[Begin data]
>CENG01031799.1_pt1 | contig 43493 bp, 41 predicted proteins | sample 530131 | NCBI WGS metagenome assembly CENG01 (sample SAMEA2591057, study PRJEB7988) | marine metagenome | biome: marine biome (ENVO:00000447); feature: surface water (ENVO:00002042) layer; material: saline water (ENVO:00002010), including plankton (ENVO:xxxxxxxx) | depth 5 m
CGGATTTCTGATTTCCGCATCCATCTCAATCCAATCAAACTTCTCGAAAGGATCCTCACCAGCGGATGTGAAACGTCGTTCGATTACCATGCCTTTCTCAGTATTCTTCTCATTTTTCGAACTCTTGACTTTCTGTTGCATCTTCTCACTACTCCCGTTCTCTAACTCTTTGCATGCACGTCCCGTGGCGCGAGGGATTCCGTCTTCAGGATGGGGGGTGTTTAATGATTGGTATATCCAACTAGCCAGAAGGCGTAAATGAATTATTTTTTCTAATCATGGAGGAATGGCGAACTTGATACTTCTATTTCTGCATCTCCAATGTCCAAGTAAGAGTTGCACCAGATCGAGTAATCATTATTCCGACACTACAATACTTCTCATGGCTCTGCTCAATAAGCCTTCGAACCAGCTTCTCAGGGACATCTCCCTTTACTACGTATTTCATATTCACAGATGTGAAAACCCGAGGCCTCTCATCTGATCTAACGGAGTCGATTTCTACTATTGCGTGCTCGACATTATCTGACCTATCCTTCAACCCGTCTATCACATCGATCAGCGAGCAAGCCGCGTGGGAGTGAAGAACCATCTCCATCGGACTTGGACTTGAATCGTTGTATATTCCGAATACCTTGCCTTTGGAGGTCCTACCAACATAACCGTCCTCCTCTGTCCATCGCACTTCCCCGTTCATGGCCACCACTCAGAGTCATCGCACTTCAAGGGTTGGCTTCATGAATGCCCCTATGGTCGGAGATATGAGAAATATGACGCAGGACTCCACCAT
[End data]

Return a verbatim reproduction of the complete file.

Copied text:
>CENG01031799.1_pt1 | contig 43493 bp, 41 predicted proteins | sample 530131 | NCBI WGS metagenome assembly CENG01 (sample SAMEA2591057, study PRJEB7988) | marine metagenome | biome: marine biome (ENVO:00000447); feature: surface water (ENVO:00002042) layer; material: saline water (ENVO:00002010), including plankton (ENVO:xxxxxxxx) | depth 5 m
CGGATTTCTGATTTCCGCATCCATCTCAATCCAATCAAACTTCTCGAAAGGATCCTCACCAGCGGATGTGAAACGTCGTTCGATTACCATGCCTTTCTCAGTATTCTTCTCATTTTTCGAACTCTTGACTTTCTGTTGCATCTTCTCACTACTCCCGTTCTCTAACTCTTTGCATGCACGTCCCGTGGCGCGAGGGATTCCGTCTTCAGGATGGGGGGTGTTTAATGATTGGTATATCCAACTAGCCAGAAGGCGTAAATGAATTATTTTTTCTAATCATGGAGGAATGGCGAACTTGATACTTCTATTTCTGCATCTCCAATGTCCAAGTAAGAGTTGCACCAGATCGAGTAATCATTATTCCGACACTACAATACTTCTCATGGCTCTGCTCAATAAGCCTTCGAACCAGCTTCTCAGGGACATCTCCCTTTACTACGTATTTCATATTCACAGATGTGAAAACCCGAGGCCTCTCATCTGATCTAACGGAGTCGATTTCTACTATTGCGTGCTCGACATTATCTGACCTATCCTTCAACCCGTCTATCACATCGATCAGCGAGCAAGCCGCGTGGGAGTGAAGAACCATCTCCATCGGACTTGGACTTGAATCGTTGTATATTCCGAATACCTTGCCTTTGGAGGTCCTACCAACATAACCGTCCTCCTCTGTCCATCGCACTTCCCCGTTCATGGCCACCACTCAGAGTCATCGCACTTCAAGGGTTGGCTTCATGAATGCCCCTATGGTCGGAGATATGAGAAATATGACGCAGGACTCCACCAT